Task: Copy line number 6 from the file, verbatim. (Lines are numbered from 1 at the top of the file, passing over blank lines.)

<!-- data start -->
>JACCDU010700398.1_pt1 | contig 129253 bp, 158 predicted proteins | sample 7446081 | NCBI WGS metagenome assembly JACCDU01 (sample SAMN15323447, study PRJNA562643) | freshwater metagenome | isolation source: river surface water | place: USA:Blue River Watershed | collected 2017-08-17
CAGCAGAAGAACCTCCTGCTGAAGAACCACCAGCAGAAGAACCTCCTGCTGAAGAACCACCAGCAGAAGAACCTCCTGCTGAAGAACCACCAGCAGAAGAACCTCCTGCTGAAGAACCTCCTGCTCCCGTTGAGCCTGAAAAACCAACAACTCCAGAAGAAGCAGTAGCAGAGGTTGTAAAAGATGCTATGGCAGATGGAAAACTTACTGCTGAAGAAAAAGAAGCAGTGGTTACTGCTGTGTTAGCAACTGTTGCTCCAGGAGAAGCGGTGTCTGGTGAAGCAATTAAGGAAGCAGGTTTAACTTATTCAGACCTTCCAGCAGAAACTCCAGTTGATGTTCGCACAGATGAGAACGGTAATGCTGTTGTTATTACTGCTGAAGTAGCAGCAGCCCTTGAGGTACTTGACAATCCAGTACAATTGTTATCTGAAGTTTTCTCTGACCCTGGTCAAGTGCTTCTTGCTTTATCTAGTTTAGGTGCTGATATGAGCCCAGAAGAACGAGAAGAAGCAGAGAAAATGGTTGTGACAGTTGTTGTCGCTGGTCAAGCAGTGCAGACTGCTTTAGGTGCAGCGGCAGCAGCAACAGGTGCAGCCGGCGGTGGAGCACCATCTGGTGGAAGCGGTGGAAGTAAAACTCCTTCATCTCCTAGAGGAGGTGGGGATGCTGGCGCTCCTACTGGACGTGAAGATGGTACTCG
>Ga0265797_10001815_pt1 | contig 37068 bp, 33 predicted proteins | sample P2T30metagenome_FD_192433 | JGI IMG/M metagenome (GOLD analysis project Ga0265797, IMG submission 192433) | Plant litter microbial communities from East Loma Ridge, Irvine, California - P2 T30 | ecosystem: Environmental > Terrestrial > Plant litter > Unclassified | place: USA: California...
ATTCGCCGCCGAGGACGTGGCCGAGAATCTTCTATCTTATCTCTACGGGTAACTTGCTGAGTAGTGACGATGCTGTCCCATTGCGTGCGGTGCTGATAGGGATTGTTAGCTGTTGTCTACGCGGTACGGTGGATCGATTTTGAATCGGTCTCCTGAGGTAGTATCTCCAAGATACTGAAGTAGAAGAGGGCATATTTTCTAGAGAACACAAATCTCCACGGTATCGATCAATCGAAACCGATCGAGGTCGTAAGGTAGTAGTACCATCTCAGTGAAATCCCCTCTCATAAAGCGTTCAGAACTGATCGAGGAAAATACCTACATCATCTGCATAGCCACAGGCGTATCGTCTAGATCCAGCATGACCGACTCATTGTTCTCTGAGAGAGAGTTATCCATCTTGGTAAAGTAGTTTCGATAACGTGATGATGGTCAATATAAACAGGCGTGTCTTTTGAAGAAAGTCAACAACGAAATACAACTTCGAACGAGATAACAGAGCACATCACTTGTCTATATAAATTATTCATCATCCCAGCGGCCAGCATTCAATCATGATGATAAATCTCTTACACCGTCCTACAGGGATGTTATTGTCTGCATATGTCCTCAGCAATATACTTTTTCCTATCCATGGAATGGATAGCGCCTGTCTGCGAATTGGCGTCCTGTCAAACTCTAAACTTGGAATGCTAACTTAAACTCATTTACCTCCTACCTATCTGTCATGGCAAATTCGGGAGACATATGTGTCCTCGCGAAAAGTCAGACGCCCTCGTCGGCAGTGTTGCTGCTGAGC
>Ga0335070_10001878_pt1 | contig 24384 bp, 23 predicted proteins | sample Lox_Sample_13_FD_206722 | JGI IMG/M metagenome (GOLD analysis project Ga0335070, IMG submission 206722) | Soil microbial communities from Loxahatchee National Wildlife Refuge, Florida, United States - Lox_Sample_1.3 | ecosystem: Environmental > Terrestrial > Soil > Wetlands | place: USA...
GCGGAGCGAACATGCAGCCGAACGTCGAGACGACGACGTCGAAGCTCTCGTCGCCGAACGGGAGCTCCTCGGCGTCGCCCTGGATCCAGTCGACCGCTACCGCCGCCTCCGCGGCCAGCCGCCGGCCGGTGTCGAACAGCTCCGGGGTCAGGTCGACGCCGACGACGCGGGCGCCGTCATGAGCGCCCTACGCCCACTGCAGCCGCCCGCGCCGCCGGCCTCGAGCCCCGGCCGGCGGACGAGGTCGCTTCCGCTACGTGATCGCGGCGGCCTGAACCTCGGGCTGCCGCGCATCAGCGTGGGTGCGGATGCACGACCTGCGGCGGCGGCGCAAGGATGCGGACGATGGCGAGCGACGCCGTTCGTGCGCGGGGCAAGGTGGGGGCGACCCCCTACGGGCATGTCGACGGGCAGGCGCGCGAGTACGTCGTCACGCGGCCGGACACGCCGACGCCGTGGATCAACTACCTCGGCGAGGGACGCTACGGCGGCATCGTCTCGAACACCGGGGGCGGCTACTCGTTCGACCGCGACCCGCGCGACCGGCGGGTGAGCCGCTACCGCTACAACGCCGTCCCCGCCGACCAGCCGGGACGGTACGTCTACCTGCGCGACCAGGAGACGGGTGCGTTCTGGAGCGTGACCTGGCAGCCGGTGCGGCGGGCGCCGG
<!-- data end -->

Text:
GCGGAGCGAACATGCAGCCGAACGTCGAGACGACGACGTCGAAGCTCTCGTCGCCGAACGGGAGCTCCTCGGCGTCGCCCTGGATCCAGTCGACCGCTACCGCCGCCTCCGCGGCCAGCCGCCGGCCGGTGTCGAACAGCTCCGGGGTCAGGTCGACGCCGACGACGCGGGCGCCGTCATGAGCGCCCTACGCCCACTGCAGCCGCCCGCGCCGCCGGCCTCGAGCCCCGGCCGGCGGACGAGGTCGCTTCCGCTACGTGATCGCGGCGGCCTGAACCTCGGGCTGCCGCGCATCAGCGTGGGTGCGGATGCACGACCTGCGGCGGCGGCGCAAGGATGCGGACGATGGCGAGCGACGCCGTTCGTGCGCGGGGCAAGGTGGGGGCGACCCCCTACGGGCATGTCGACGGGCAGGCGCGCGAGTACGTCGTCACGCGGCCGGACACGCCGACGCCGTGGATCAACTACCTCGGCGAGGGACGCTACGGCGGCATCGTCTCGAACACCGGGGGCGGCTACTCGTTCGACCGCGACCCGCGCGACCGGCGGGTGAGCCGCTACCGCTACAACGCCGTCCCCGCCGACCAGCCGGGACGGTACGTCTACCTGCGCGACCAGGAGACGGGTGCGTTCTGGAGCGTGACCTGGCAGCCGGTGCGGCGGGCGCCGG